If you are an avid reader of my blog, you will know that when I was working as an Internal Recruiter last year, one of my colleagues described me as a ‘do-gooder‘ and went on to further tell me that because of this I could never succeed in the recruitment industry. At the time, I took this comment massively to heart, I wanted to prove him wrong and show him I could work well in recruitment (which I could, and also proved that I could) as the thought of being labelled as a ‘do-gooder’ was something I portrayed as a being a huge criticism of my character and also on my work.
I look back now of course and realise just how wrong I was, and just how proud I should have been to have been given this title. The thing is my colleage may have gone about recognising my caring qualities and telling me this in the wrong way, but ultimately he was right. I have always been the kind of person that loved making a difference as I get a kick out of helping people and also find that it is my natural instinct to care, as knowing that I might have been the one to bring out a smile or a positive to a persons’ day is uplifting and motivates me. The fact of the matter is, I had been working in an industry where this quality was not appreciated, nor was it necessary to have! In August 2016 I knew I had to leave recruitment, I recognised, as my colleague had, that I was just not cut out for the corporate world and that in actual fact there was so much more I could be doing with my time and so much more I could give to people, so I made the rather brave and somewhat risky decision to hand in my notice and pursue my dreams of working in healthcare.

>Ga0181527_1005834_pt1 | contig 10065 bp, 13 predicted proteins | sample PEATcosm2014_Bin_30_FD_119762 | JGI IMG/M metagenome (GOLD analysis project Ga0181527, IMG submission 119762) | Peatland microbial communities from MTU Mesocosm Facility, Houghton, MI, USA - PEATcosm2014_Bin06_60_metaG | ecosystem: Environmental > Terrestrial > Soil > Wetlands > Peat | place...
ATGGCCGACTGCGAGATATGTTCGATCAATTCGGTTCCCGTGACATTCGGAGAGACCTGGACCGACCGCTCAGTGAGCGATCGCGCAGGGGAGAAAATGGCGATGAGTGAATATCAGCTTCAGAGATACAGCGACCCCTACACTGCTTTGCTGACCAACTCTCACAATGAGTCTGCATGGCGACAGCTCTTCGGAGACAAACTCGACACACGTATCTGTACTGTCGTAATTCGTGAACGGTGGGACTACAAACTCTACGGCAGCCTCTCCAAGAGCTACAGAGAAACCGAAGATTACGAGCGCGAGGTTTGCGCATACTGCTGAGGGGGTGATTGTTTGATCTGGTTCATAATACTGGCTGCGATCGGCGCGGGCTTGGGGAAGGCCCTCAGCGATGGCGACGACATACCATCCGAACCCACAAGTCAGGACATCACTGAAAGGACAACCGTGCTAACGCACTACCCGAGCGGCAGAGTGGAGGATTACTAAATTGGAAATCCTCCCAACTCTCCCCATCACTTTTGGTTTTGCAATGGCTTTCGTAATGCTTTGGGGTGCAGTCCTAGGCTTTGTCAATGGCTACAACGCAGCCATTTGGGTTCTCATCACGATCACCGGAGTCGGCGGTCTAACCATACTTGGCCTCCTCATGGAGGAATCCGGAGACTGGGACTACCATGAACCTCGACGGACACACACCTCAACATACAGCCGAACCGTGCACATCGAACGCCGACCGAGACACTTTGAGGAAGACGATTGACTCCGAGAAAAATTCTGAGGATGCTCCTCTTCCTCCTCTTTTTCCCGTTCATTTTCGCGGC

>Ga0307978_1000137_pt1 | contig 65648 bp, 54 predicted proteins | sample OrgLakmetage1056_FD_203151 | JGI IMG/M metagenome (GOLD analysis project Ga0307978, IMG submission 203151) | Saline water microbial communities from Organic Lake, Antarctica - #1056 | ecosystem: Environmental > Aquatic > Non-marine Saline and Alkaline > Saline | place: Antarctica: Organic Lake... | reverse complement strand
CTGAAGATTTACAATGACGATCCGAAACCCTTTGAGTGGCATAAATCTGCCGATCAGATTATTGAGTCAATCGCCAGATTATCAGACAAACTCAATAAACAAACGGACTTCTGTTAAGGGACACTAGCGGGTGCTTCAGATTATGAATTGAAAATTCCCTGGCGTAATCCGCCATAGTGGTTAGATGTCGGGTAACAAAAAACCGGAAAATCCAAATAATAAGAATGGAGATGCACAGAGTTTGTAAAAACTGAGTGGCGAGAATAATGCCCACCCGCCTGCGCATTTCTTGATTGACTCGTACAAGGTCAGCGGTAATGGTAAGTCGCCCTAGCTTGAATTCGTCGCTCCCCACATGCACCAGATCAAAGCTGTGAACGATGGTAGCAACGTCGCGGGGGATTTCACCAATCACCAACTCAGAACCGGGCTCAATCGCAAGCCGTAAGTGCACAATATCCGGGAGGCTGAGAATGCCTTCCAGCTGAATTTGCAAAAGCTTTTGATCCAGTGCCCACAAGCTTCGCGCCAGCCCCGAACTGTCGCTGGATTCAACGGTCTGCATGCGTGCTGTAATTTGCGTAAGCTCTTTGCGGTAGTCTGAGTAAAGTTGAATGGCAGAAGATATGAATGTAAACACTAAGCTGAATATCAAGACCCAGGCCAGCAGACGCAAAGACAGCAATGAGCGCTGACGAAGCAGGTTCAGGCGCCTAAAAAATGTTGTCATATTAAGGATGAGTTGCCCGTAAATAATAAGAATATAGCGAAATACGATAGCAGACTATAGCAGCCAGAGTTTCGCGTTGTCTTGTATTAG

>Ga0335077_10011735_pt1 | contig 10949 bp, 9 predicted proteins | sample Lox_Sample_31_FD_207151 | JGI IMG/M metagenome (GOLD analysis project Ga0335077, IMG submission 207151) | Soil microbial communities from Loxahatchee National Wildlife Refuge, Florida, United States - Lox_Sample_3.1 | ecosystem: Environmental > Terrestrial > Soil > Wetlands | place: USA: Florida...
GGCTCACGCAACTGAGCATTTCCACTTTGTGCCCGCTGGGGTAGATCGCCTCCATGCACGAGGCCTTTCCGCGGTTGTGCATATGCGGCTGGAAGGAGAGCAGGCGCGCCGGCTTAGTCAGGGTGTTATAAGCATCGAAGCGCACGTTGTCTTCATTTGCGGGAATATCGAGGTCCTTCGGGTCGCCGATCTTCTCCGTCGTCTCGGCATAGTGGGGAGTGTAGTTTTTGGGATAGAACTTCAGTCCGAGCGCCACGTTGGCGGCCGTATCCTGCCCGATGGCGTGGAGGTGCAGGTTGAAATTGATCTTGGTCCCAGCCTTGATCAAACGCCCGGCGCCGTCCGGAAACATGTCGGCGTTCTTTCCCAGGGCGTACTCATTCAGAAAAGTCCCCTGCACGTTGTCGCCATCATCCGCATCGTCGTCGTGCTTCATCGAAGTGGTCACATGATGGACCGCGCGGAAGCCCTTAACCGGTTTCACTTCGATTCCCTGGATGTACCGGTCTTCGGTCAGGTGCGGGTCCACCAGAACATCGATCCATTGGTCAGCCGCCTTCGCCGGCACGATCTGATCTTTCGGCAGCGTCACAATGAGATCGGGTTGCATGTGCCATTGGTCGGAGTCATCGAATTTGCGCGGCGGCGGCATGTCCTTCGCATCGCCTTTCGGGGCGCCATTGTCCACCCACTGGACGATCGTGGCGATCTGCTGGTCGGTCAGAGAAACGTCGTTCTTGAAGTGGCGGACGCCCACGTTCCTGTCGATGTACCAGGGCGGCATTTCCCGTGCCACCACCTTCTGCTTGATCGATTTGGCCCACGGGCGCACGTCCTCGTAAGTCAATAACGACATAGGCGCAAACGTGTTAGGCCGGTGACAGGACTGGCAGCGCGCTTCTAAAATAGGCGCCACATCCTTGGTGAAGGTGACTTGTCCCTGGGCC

Hoping to find my way into the healthcare sector I applied for various NHS positions, believing that with the passion I had for this sector and natural caring qualities, I would be working in this industry before I knew it. Unfortunately for me, this was not the case. I had many interviews where I would very nearly succeed, but at the last hurdle, I would continuously fall, as the ongoing belief was that I should be in recruitment, as annoyingly this is where my experience lay. I will admit, I had moments where I felt like I should give up, that I would never get there and that perhaps I should go for the easy option and fall back into recruitment. I found myself thinking that in actul fact, ‘maybe this was where my destiny lay, maybe this is where I belonged‘ But for some reason, even when I hit my lowest points, I did not give up. I battled on and continued the struggle as in my heart I knew I belonged in a caring profession, and amazingly to my utter astonishment I actually managed to succeed.